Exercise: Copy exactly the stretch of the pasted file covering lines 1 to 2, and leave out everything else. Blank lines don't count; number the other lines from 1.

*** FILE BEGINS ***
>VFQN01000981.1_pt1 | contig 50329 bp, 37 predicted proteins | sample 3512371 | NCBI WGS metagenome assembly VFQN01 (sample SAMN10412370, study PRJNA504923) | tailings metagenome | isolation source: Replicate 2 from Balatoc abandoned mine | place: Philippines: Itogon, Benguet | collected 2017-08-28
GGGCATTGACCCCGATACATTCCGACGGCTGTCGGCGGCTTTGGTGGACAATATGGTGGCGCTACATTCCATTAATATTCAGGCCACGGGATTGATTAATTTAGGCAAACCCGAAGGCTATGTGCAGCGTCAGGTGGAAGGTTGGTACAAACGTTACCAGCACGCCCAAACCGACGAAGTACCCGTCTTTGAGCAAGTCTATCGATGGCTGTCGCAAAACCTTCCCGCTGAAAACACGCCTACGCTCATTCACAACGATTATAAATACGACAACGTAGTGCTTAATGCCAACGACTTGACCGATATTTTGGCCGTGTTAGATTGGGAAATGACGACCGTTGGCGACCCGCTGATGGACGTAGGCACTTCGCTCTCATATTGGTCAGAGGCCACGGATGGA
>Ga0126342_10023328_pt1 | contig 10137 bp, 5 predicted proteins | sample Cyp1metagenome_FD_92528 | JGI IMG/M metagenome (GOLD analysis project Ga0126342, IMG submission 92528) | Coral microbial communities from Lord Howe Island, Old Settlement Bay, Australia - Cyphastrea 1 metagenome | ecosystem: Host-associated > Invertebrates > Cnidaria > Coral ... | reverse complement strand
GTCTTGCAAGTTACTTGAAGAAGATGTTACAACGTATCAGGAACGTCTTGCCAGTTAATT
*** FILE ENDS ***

>VFQN01000981.1_pt1 | contig 50329 bp, 37 predicted proteins | sample 3512371 | NCBI WGS metagenome assembly VFQN01 (sample SAMN10412370, study PRJNA504923) | tailings metagenome | isolation source: Replicate 2 from Balatoc abandoned mine | place: Philippines: Itogon, Benguet | collected 2017-08-28
GGGCATTGACCCCGATACATTCCGACGGCTGTCGGCGGCTTTGGTGGACAATATGGTGGCGCTACATTCCATTAATATTCAGGCCACGGGATTGATTAATTTAGGCAAACCCGAAGGCTATGTGCAGCGTCAGGTGGAAGGTTGGTACAAACGTTACCAGCACGCCCAAACCGACGAAGTACCCGTCTTTGAGCAAGTCTATCGATGGCTGTCGCAAAACCTTCCCGCTGAAAACACGCCTACGCTCATTCACAACGATTATAAATACGACAACGTAGTGCTTAATGCCAACGACTTGACCGATATTTTGGCCGTGTTAGATTGGGAAATGACGACCGTTGGCGACCCGCTGATGGACGTAGGCACTTCGCTCTCATATTGGTCAGAGGCCACGGATGGA